Like kind exchanges can save real estate investors millions in tax liability, but only if they are carried out properly. These process requirements include that the taxpayer identify that he or she is selling a particular property for the purposes of a Section 1031 like kind exchange before closing, identify the replacement property within 45 days after closing, and actually acquire the replacement property within 180 days of closing.

Up until the Tax Cuts and Jobs Act of 2017, many types of personal property – such as securitized properties, but not including stocks and bonds – were entitled to tax deferment under Section 1031. Under the revised tax code, only real estate can qualify as a like kind exchange. Property transferred along with real property (such as tools or equipment) may also be exchanged without being identified within the 45-day period, so long as it is transferred together with the larger real property and does not exceed 15% of the larger property’s fair market value. To qualify as a Section 1031 like kind exchange, the real property exchanged must also be “held for productive use in a trade or business or for investment.” 26 U.S.C.A. § 1031(a)(1). Thus, properties held as inventory or for re-sale by “dealers” are not eligible. Likewise, property held for purely personal use cannot benefit from a 1031 Exchange. Importantly, second homes purchased for appreciation value do not count as investment properties unless they are in fact rented out for value. The proceeds of a sale cannot be in the seller’s possession or under his or her control, otherwise the exchange is disqualified under Section 1031 of the tax code.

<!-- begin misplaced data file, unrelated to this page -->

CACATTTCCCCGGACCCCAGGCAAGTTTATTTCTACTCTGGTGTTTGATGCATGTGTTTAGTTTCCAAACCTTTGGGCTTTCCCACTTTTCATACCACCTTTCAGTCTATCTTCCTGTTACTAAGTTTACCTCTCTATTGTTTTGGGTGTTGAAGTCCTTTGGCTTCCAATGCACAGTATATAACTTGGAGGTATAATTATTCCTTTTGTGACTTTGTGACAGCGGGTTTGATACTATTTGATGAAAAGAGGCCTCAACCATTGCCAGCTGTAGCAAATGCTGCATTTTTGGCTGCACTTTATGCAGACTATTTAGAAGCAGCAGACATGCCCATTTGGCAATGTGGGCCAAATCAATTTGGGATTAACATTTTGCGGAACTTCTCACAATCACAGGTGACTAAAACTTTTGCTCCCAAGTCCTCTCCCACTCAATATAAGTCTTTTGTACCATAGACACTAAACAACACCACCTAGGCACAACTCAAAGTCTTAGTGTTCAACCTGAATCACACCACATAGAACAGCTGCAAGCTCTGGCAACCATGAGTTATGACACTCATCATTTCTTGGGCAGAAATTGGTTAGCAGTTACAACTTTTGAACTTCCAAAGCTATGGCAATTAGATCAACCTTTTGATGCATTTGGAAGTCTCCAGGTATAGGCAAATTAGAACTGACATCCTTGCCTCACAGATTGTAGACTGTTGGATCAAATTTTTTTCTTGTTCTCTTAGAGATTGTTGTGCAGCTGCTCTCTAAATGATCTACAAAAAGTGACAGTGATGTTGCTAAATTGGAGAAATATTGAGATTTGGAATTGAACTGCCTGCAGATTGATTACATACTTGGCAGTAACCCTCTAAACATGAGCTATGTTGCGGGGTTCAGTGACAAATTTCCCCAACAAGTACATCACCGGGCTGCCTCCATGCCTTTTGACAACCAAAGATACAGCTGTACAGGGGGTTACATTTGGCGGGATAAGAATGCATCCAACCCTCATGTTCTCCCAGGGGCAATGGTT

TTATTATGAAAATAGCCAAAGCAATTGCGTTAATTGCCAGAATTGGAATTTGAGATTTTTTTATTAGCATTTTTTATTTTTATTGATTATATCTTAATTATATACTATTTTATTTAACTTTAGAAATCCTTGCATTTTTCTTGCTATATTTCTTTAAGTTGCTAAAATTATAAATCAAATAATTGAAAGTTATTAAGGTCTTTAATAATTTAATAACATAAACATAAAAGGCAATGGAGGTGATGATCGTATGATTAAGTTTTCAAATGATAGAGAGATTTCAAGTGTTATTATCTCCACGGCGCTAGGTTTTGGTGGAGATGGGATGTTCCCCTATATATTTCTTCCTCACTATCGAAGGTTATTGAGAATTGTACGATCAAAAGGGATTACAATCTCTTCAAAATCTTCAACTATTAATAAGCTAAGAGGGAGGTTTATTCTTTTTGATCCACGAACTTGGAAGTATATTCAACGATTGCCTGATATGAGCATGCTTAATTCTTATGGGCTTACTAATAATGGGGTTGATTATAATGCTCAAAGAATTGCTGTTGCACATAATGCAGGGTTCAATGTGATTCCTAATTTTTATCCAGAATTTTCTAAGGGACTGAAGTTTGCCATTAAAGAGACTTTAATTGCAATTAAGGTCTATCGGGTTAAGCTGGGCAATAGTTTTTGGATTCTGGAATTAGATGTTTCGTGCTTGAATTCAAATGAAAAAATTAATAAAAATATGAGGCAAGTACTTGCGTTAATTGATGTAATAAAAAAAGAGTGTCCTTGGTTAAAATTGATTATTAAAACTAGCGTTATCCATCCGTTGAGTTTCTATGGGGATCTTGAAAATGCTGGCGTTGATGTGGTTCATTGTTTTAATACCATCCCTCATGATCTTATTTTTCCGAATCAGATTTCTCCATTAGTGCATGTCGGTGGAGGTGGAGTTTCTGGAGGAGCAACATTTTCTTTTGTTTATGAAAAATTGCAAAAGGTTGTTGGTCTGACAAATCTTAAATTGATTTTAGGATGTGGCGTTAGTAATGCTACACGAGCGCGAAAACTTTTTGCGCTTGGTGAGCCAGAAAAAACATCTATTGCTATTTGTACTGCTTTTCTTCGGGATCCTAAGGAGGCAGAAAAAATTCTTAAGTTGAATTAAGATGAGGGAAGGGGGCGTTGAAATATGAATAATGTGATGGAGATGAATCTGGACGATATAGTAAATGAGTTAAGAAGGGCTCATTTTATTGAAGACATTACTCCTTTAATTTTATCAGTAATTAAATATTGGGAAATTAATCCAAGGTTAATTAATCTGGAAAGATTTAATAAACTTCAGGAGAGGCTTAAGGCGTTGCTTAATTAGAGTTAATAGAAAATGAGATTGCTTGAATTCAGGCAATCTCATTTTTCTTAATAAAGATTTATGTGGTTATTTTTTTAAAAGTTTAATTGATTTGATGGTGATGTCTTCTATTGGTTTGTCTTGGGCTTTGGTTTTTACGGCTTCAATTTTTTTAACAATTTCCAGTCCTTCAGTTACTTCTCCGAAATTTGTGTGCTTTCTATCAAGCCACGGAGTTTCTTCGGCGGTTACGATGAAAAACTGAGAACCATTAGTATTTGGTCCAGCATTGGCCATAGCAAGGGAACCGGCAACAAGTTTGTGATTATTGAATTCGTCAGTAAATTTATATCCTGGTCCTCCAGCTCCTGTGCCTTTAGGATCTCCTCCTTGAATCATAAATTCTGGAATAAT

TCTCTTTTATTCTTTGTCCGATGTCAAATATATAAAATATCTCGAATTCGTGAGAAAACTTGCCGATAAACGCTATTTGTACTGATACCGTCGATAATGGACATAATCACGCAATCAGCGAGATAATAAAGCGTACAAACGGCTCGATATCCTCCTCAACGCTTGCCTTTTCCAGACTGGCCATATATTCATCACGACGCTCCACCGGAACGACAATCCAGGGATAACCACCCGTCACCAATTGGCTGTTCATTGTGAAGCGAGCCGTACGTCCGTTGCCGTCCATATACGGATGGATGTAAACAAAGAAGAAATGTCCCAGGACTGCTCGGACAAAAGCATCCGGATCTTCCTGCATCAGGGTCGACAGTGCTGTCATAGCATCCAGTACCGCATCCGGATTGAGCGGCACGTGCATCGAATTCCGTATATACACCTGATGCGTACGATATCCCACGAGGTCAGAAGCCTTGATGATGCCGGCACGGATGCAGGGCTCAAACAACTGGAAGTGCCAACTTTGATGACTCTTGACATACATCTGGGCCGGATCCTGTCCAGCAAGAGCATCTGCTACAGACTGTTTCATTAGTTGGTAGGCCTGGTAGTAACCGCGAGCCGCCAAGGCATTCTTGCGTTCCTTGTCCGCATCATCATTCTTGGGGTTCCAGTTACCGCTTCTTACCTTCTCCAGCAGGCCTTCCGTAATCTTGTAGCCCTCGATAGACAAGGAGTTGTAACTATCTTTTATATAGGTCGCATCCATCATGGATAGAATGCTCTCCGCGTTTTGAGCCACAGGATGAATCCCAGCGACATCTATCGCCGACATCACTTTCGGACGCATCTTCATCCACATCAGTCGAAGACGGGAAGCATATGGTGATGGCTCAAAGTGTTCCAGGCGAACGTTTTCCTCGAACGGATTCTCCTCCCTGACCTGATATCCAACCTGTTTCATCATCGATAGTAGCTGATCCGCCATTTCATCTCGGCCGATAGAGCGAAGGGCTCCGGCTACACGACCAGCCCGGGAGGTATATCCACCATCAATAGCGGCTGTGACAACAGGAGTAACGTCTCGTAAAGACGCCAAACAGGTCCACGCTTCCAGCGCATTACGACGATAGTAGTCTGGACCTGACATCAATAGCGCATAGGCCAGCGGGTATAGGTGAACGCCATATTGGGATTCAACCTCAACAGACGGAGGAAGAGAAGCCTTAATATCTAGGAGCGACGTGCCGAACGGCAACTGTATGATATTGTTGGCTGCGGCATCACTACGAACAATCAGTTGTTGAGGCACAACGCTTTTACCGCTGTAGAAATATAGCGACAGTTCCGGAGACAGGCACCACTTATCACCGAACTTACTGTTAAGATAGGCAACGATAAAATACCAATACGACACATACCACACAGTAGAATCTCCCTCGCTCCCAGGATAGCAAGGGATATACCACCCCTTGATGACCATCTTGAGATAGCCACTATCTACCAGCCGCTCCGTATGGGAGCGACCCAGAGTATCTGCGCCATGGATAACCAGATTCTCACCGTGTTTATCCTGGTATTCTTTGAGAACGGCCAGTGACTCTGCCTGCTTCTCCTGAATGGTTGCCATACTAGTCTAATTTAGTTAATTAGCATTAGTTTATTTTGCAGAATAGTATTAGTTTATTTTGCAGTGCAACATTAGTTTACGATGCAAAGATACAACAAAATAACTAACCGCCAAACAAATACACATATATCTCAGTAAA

Property can only be exempt from federal taxation under Section 1031 if it is of a “like kind.” Cash can never be exempt, as cash is not of like-kind with real property. Therefore, any additional money used to break even on a transaction — commonly known as “boot” — cannot be deferred under Section 1031 and will be taxed as a regular capital gain. Likewise, if the buyer takes on liabilities that exceed those of the seller, the seller will be considered to have “gained” by the amount of the difference, and taxed accordingly. Boot can also include debt reduction, sale proceeds for non-qualifying expenses, non-like-kind property received in the exchange, and money borrowed to close on the replacement property.

 

Carrying Out a Like Kind Exchange